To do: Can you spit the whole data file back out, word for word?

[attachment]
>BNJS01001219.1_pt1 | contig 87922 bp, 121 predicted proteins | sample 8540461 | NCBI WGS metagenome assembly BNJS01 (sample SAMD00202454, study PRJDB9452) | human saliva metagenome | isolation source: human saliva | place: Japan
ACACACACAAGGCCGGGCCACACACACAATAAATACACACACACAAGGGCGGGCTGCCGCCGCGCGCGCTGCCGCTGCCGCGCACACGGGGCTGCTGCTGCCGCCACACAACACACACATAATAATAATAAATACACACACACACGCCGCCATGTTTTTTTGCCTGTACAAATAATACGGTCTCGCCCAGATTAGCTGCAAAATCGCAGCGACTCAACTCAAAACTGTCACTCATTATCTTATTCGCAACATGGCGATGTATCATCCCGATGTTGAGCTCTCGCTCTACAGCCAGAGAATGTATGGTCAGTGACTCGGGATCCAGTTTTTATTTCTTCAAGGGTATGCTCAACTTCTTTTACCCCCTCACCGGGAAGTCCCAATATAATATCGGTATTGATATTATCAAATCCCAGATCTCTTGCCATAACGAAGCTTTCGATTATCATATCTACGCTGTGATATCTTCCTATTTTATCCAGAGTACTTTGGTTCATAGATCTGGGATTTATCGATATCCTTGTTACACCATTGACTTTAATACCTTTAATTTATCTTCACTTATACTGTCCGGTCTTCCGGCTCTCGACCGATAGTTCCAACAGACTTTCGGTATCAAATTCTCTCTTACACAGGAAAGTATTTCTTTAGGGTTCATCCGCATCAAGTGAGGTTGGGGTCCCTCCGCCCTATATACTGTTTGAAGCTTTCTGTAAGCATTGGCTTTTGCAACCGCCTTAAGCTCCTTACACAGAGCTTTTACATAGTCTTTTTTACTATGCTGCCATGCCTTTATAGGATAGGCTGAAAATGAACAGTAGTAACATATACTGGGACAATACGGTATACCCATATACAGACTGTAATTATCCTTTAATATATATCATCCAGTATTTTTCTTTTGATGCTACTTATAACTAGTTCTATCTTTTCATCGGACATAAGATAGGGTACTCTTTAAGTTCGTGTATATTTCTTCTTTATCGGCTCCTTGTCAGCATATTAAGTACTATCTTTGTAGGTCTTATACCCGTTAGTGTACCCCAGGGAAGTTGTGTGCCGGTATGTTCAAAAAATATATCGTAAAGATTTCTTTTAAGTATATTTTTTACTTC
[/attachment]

>BNJS01001219.1_pt1 | contig 87922 bp, 121 predicted proteins | sample 8540461 | NCBI WGS metagenome assembly BNJS01 (sample SAMD00202454, study PRJDB9452) | human saliva metagenome | isolation source: human saliva | place: Japan
ACACACACAAGGCCGGGCCACACACACAATAAATACACACACACAAGGGCGGGCTGCCGCCGCGCGCGCTGCCGCTGCCGCGCACACGGGGCTGCTGCTGCCGCCACACAACACACACATAATAATAATAAATACACACACACACGCCGCCATGTTTTTTTGCCTGTACAAATAATACGGTCTCGCCCAGATTAGCTGCAAAATCGCAGCGACTCAACTCAAAACTGTCACTCATTATCTTATTCGCAACATGGCGATGTATCATCCCGATGTTGAGCTCTCGCTCTACAGCCAGAGAATGTATGGTCAGTGACTCGGGATCCAGTTTTTATTTCTTCAAGGGTATGCTCAACTTCTTTTACCCCCTCACCGGGAAGTCCCAATATAATATCGGTATTGATATTATCAAATCCCAGATCTCTTGCCATAACGAAGCTTTCGATTATCATATCTACGCTGTGATATCTTCCTATTTTATCCAGAGTACTTTGGTTCATAGATCTGGGATTTATCGATATCCTTGTTACACCATTGACTTTAATACCTTTAATTTATCTTCACTTATACTGTCCGGTCTTCCGGCTCTCGACCGATAGTTCCAACAGACTTTCGGTATCAAATTCTCTCTTACACAGGAAAGTATTTCTTTAGGGTTCATCCGCATCAAGTGAGGTTGGGGTCCCTCCGCCCTATATACTGTTTGAAGCTTTCTGTAAGCATTGGCTTTTGCAACCGCCTTAAGCTCCTTACACAGAGCTTTTACATAGTCTTTTTTACTATGCTGCCATGCCTTTATAGGATAGGCTGAAAATGAACAGTAGTAACATATACTGGGACAATACGGTATACCCATATACAGACTGTAATTATCCTTTAATATATATCATCCAGTATTTTTCTTTTGATGCTACTTATAACTAGTTCTATCTTTTCATCGGACATAAGATAGGGTACTCTTTAAGTTCGTGTATATTTCTTCTTTATCGGCTCCTTGTCAGCATATTAAGTACTATCTTTGTAGGTCTTATACCCGTTAGTGTACCCCAGGGAAGTTGTGTGCCGGTATGTTCAAAAAATATATCGTAAAGATTTCTTTTAAGTATATTTTTTACTTC